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In the final scene of 12 monkeys, we see James Cole is shot dead and as he said earlier his child copy is present there. Railley sees him and smile comes to her lips. What does it signify? Does it mean she hoped she had not lost Cole and that she is meant to be with him in coming time? Is Cole bound in a never ending time-loop?

Still of Railley smiling

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It is more of a wry, fatalistic, and sad smile, as when she sees young Cole at the Airport, she finally puts all the pieces together from what Cole had told her.

In the theater, Cole falls asleep and remembers/dreams seeing her running in the Airport. He wakes panicked, to find her gone. He runs into the lobby to see her as a blonde, just as she was in his memory/dream.

He says "It was always you. In my dream, it was always you."

In a sympathetic response, she replies with "I remember you like this."

Cole becomes confused. "You do?" he asks.

She says "I felt I've known you before. I feel I've always known you."

Cole's confusion deepens, and he replies "I'm so scared."

That scene is important, because it shows how she has really turned that corner, in believing and wanting to believe what Cole tells her. She feels it is more important for him to understand that she is with him. More importantly, she wants to believe him, to the point of making herself think she has indeed seen him in the past and her dreams.

For Cole, he knows to some degree that his dream is founded in a memory, and he knows he has traveled through time. So for him, dreaming and remembering her at the airport when he was a kid is more of a revelation when he sees her as a blonde. What confuses him so, and begins to scare him, is when she not only agrees with him, but tells him that she has always known him as well. Cole knows she hasn't traveled through time. Cole knows she couldn't have seen him in her past. He may even begin to doubt his sanity, and his dreams/memories at this point... for he had previously believed that it was a memory. However, if what she was saying was true, that she really felt like she had always known him as well, then he might not be remembering things.

So, later, at the airport, when she sees him as a child, the last pieces of the puzzle fall into place for her. She knows that she is doomed (along with most everyone else) because he was telling the truth all along. Any lingering doubt she had at that point has washed away. She knows he was telling the truth in the theater when he said she was in his dream. She knows that she scared and confused him by telling him she had always known him. It's an OMG moment for her. She knows that he survives the coming wave of death, only to be sent back to die before it happens. The futility of everything they have done settles on her, and it all comes out in that smile.

So, I wouldn't say that the smile is honestly a happy one, except in that she was relieved to know the man she fell in love with wasn't crazy after all.

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  • What a beautiful and poetic answer. +1 doesn't do it justice, but it'll have to do. – David Harkness May 7 '15 at 1:37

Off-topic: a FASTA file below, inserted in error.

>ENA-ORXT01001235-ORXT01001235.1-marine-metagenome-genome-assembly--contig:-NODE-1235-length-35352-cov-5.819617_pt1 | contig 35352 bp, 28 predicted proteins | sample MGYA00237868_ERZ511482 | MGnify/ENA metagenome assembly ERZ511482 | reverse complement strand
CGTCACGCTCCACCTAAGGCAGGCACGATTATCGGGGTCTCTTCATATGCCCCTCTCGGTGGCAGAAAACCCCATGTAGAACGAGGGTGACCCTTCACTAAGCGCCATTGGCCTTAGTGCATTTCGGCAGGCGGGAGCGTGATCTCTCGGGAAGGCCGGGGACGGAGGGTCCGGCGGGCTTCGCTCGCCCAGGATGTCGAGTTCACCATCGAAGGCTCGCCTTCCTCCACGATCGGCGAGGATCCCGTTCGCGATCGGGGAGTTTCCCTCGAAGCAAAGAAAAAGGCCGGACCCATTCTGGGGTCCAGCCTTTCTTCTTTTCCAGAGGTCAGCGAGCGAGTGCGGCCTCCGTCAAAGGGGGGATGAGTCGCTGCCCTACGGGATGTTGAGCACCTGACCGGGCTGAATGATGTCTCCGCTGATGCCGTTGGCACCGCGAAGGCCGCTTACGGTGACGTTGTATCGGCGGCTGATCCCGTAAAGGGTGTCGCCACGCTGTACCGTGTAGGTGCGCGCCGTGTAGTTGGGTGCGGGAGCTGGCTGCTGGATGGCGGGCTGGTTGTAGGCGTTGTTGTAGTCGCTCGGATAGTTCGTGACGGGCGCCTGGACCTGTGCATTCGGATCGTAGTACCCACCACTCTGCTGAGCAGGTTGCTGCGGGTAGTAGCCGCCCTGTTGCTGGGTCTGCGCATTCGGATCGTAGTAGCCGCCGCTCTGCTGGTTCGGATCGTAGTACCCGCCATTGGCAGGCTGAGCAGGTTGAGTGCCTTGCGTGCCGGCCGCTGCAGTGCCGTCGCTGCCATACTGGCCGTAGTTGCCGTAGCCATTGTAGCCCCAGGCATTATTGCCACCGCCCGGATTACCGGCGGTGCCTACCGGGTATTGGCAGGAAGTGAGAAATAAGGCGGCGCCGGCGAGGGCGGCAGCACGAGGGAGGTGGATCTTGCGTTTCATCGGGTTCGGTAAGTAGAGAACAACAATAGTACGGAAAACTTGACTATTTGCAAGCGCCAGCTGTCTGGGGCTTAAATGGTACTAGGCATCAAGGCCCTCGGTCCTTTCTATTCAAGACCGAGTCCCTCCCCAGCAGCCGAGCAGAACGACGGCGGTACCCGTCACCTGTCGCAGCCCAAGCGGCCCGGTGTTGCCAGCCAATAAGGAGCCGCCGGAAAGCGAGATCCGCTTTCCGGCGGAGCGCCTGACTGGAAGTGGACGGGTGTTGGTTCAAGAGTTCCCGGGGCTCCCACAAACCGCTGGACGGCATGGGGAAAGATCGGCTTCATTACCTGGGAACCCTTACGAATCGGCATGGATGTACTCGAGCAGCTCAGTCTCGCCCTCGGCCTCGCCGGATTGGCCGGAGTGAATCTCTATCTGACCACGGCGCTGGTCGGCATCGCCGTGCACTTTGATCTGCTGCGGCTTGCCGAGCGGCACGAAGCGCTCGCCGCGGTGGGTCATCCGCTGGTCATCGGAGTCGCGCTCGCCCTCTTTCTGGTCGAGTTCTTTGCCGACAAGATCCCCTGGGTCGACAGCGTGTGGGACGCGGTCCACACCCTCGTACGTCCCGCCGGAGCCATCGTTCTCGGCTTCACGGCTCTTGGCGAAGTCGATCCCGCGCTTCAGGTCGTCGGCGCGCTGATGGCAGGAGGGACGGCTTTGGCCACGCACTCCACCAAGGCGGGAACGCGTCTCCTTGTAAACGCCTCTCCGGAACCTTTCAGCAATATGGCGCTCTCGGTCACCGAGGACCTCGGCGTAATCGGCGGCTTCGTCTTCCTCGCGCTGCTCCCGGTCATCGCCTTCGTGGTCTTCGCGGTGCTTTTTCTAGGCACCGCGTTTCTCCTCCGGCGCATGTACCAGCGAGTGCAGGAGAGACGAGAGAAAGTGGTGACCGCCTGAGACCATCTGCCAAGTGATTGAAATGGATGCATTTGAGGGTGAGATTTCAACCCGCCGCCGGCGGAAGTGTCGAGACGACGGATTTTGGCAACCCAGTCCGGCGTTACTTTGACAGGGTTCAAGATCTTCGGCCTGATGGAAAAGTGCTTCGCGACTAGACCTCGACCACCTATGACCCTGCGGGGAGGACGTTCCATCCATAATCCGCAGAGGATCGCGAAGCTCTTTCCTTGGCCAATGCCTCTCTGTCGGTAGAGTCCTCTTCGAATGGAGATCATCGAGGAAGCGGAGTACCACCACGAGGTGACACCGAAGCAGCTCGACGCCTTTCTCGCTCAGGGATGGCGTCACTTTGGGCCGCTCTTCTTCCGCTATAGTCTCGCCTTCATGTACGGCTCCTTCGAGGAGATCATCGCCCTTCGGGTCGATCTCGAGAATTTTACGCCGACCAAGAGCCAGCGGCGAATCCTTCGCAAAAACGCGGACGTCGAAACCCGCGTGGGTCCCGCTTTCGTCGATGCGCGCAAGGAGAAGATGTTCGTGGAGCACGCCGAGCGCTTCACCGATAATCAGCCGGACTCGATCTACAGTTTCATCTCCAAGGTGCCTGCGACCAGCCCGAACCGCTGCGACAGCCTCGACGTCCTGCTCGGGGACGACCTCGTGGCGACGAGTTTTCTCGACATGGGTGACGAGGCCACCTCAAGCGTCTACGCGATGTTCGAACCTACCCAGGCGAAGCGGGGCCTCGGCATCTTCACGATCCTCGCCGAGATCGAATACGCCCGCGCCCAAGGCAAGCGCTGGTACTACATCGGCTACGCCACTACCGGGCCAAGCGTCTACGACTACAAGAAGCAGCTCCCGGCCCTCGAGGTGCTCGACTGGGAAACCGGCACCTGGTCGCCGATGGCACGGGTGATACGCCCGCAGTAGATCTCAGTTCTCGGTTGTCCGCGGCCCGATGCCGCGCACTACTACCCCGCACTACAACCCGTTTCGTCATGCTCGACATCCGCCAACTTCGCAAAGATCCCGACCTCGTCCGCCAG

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This smile is the most important shot of the entire film. It indicates that Railey is satisfied knowing that young Cole will go through everything that happened, exactly as it happened before.

With this, it answers the central question of the story. If everything is predetermined, so that the tragic impotence of our actions is already a foregone conclusion, how can we be happy?

She reaches the same conclusion as the 19th century philosopher Friedrich Nietzsche, who writes,

The Heaviest Burden. What if a demon crept after you into your loneliest loneliness some day or night, and said to you: "This life, as you live it at present, and have lived it, you must live it once more, and also innumerable times; and there will be nothing new in it, but every pain and every joy and every thought and every sigh, and all the unspeakably small and great in thy life must come to you again, and all in the same series and sequence - and similarly this spider and this moonlight among the trees, and similarly this moment, and I myself. The eternal sand-glass of existence will ever be turned once more, and you with it, you speck of dust!" - Would you not throw yourself down and gnash your teeth, and curse the demon that so spoke? Or have you once experienced a tremendous moment in which you would answer him: "You are a God, and never did I hear anything so divine!" If that thought acquired power over you as you are, it would transform you, and perhaps crush you; the question with regard to all and everything: "Do you want this once more, and also for innumerable times?" would lie as the heaviest burden upon your activity! Or, how would you have to become favourably inclined to yourself and to life, so as to long for nothing more ardently than for this last eternal sanctioning and sealing? [The Gay Science, 341]

To Nietzsche, however, this eternal recurrence is a challenge we must pose ourselves. Can we say this about our lives? How differently would we live our lives if we made this our primary concern?

Only extraordinary individuals can be content with the idea that their life will recur eternally. Such a person would affirm life in every action they take, which is Nietzsche's highest ideal.

In the case of Railley, it is not so much her own life as that of Cole that is affirmed. Her love for Cole -- not just Cole as an idea, but Cole as he really exists in the world -- makes her happy to see him live, and die, in an eternal loop, forever. She wouldn't change a thing about it, because that would mean changing Cole, and Cole is already perfect as he is.

That is what makes the moment so powerful, I think.

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